I'd be lying if I said Demon Co-op was my preferred SMT combat gimmick. One thing I appreciate about the Press Turn system is that it is reciprocal; enemy demons can exploit the gimmick on your party just as easily as you can use it against them. Demon Co-op is not reciprocal in this way, as there is no way for enemies to use it. Despite a slight reservation here, it's still an effective system with similar rewards for managing element affinities properly.


The narrative in Strange Journey is a little tricky to describe. It's not especially plot-driven, and it's not quite character-driven either, at least not in the traditional sense. It feels more like a horror mystery with some abstract philosophical elements. As you progress through the Schwarzwelt, you'll meet a handful of strange angels and demons as the mystery of this realm becomes more and more clear.

You experience the enigma of the Schwarzwelt with two other primary characters in the game, Jimenez and Zelenin, whose behaviors and responses to the world around them ultimately connect to the story's branching ending paths. The main hook comes from this sort of 'wonder' of what the Schwarzwelt has in store, as well as an intriguing balance between clashing viewpoints that develop over the course of the adventure. 

As for new content in Strange Journey Redux, it revolves around a newcomer character named Alex. Partway through the normal storyline, Alex will appear and the player will find themselves in a new dungeon area known as the Womb of Grief. This area is essentially accessed parallel to the original content. You can't complete it fully when you first get access to it, so you'll have to revisit the Womb of Grief periodically during the main story to make more progress. Here, the goddess Demeter asks for your help in acquiring six pieces of a magical fruit, and you'll take on numerous new boss demons in order to achieve her goal.


The Womb of Grief features dungeon puzzles that are just a notch above what you find in the normal game. It's a satisfying labyrinth of tricks and traps that don't overdo any one gimmick to the point of tedium, for the most part. The most confusing puzzle here is one regarding warp portals that require you to go through them in a certain order. I was okay with a bit of trial and error here in figuring out the workings of things, but note it does require some patience.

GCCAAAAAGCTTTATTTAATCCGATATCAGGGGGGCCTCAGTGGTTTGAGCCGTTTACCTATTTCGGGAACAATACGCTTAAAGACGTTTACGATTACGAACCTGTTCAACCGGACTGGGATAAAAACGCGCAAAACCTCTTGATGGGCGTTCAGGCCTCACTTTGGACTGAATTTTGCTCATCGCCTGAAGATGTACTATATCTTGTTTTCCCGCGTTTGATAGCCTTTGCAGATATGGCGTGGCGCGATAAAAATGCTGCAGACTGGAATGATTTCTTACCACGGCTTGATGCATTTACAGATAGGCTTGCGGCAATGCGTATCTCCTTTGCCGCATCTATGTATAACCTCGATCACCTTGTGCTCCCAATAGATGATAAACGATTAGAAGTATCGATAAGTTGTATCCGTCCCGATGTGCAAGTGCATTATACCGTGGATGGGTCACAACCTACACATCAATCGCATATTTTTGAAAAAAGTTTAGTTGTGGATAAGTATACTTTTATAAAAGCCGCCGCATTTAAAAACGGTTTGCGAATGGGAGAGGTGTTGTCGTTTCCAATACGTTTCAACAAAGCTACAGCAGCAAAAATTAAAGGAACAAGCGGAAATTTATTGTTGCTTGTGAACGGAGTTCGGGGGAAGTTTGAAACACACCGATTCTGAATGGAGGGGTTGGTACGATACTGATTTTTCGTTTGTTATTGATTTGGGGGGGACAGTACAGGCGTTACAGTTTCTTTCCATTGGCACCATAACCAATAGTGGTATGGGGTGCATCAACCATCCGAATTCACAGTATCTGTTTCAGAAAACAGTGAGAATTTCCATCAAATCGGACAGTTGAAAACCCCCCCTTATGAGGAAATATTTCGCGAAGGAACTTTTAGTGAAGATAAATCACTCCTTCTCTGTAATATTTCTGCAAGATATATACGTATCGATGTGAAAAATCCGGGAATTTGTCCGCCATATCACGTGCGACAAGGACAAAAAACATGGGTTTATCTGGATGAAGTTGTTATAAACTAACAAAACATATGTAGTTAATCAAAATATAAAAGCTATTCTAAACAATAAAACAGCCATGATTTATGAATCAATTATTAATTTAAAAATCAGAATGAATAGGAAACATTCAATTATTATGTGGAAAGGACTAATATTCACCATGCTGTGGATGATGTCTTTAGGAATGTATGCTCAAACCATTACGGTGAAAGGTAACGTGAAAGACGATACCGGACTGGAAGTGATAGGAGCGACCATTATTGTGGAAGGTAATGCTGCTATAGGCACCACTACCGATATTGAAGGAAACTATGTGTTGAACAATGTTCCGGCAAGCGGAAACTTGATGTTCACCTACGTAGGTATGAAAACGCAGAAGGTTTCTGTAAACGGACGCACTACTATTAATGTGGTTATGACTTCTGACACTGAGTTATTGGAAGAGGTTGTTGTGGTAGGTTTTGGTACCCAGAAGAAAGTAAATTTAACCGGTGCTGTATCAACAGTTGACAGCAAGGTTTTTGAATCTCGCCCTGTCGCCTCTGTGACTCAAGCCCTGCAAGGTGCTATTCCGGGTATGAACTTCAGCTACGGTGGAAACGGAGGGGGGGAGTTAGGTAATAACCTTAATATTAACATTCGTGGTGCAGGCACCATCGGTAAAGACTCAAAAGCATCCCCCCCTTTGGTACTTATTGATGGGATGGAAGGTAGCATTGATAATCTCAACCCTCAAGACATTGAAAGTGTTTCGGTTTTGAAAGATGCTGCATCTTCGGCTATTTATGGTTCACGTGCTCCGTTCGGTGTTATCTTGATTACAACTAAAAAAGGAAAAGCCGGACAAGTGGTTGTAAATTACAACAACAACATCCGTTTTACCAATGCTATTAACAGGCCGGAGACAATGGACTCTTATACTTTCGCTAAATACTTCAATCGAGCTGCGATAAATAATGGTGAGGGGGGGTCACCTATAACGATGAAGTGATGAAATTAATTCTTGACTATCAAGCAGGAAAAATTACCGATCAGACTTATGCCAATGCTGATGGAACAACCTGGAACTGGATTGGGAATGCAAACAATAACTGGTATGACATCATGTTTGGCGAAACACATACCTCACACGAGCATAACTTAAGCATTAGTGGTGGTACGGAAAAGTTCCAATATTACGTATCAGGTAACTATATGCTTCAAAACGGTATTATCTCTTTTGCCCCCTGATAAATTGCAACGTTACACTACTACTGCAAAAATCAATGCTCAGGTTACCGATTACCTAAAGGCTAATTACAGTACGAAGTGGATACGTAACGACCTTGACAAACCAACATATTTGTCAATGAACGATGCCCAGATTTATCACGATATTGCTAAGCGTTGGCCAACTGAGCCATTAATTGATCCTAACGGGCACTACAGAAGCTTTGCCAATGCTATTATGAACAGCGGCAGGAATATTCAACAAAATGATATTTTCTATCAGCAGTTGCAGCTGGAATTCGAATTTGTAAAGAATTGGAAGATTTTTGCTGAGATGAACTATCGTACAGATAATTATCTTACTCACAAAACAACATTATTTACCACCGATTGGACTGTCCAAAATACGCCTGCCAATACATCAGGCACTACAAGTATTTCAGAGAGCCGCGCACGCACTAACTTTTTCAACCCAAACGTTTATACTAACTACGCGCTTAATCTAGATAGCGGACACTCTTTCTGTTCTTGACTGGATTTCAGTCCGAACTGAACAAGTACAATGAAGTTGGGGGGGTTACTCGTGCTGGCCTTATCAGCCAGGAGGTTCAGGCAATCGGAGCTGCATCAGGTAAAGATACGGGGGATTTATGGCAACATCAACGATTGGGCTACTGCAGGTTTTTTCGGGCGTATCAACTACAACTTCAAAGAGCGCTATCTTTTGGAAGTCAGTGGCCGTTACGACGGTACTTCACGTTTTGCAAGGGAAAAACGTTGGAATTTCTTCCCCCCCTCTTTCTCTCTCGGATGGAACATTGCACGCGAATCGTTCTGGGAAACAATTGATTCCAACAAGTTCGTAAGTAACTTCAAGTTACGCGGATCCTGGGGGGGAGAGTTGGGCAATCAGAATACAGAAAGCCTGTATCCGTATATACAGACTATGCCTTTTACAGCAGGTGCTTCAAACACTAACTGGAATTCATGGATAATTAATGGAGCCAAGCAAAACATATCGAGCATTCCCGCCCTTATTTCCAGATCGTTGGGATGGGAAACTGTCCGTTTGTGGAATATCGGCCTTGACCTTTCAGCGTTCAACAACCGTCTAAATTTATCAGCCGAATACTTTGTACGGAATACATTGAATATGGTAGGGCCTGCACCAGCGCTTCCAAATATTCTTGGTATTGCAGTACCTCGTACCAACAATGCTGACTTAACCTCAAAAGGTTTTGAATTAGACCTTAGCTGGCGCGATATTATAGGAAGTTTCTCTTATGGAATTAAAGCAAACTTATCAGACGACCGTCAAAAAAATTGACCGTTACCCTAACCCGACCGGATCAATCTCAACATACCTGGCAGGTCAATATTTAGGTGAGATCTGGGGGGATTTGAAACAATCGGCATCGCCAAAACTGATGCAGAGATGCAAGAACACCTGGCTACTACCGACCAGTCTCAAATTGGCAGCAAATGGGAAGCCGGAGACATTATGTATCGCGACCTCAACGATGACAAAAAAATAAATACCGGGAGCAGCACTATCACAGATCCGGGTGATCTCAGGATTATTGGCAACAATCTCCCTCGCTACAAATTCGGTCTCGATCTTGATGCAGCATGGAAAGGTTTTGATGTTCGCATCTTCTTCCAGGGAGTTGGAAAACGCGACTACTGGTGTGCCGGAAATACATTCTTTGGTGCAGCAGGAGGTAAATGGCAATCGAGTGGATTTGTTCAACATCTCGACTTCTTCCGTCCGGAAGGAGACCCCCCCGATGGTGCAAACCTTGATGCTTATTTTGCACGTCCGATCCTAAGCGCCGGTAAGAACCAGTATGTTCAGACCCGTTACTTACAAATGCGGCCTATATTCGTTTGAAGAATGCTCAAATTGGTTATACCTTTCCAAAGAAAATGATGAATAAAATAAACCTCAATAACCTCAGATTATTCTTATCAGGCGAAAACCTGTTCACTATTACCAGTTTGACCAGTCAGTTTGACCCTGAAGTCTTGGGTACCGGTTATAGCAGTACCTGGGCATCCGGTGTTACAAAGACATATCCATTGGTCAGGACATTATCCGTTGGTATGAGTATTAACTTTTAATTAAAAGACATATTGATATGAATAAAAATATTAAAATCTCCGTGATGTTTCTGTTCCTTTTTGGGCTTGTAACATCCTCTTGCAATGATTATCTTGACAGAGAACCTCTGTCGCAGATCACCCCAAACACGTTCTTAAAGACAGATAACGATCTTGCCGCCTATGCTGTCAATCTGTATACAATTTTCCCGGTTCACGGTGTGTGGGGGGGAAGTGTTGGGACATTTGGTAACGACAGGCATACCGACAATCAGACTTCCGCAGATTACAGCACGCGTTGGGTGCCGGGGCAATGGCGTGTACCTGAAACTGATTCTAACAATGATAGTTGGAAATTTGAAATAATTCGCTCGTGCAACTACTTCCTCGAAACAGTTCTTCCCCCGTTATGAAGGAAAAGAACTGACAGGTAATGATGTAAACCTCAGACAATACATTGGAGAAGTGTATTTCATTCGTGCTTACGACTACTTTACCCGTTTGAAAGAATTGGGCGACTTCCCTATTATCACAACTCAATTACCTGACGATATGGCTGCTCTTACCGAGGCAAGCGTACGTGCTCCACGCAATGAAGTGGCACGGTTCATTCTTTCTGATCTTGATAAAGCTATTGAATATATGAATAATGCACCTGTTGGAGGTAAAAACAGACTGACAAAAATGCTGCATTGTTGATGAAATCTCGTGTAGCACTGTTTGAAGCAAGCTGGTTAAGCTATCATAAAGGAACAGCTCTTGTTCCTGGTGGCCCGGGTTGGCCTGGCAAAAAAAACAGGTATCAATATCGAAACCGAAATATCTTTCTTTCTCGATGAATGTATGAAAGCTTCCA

I found myself pleasantly surprised with the new content available in Strange Journey Redux. Alex's story is not very substantial on the whole, but it doesn't really need to be. As you might expect, you learn more about her goal as you complete the Womb of Grief, and if you manage to clear it, you can choose to go to a new ending sequence once you reach the end of the game. The very nature of Alex's intentions and how they tie to a new set of endings is tough to describe without spoiling it, but ultimately I was fine with how it incorporated into the prevailing storyline of Strange Journey. It's non-essential but interesting enough for those who simply want more Strange Journey to play through.

One slight oddity that pops up thanks to the new dungeon is how the difficulty curve is managed. Oftentimes when you jump back into the Womb of Grief, you'll face off against monsters that are a notch above where you should be by that point. Then, if you manage to brute force your way through a new section gaining experience and new demons, you'll find yourself a bit overpowered when you jump back into the normal storyline. You might just chalk this up to be a side-effect of having a new, optional dungeon incorporated into the game, but it does introduce some slight non-linear difficulty to be aware of.


In my playthrough for this review, I went the Chaos route and compared the old and new Chaos version endings. If you decide to take one of the new ending routes, you end up in a new ultimate final dungeon known as the Empyrean Ascent with a new ultimate final boss. This area is not quite as sizable as the Womb of Grief, but it features the strongest demons in the game alongside one of the trickiest dungeon puzzles, giving an appropriate environment for a new finale. To be blunt, this final dungeon gimmick is probably the most obtuse & frustrating in the game, but I still felt it was a suitable obstacle put in place and doesn't overstay its welcome for too long.

In actuality, the new ending cutscenes are not dramatically different from their old counterparts, at least for the two endings I chose to compare. It's enough to be a meaningful difference, however, especially when noting the original endings were quite succinct to begin with. It's not going to turn the outcome of the game on its head, but it's a neat addition to see, especially after conquering a new final dungeon area.

Shin Megami Tensei: Strange Journey Redux is still as great and robust a game as ever, now more accessible for those not looking for something quite as demanding. Several quality-of-life additions are certainly welcome to have, and the new content sufficiently bolsters what was already in place. Whether you are new to Strange Journey or are looking for a good reason to revisit it, this release is worth checking out.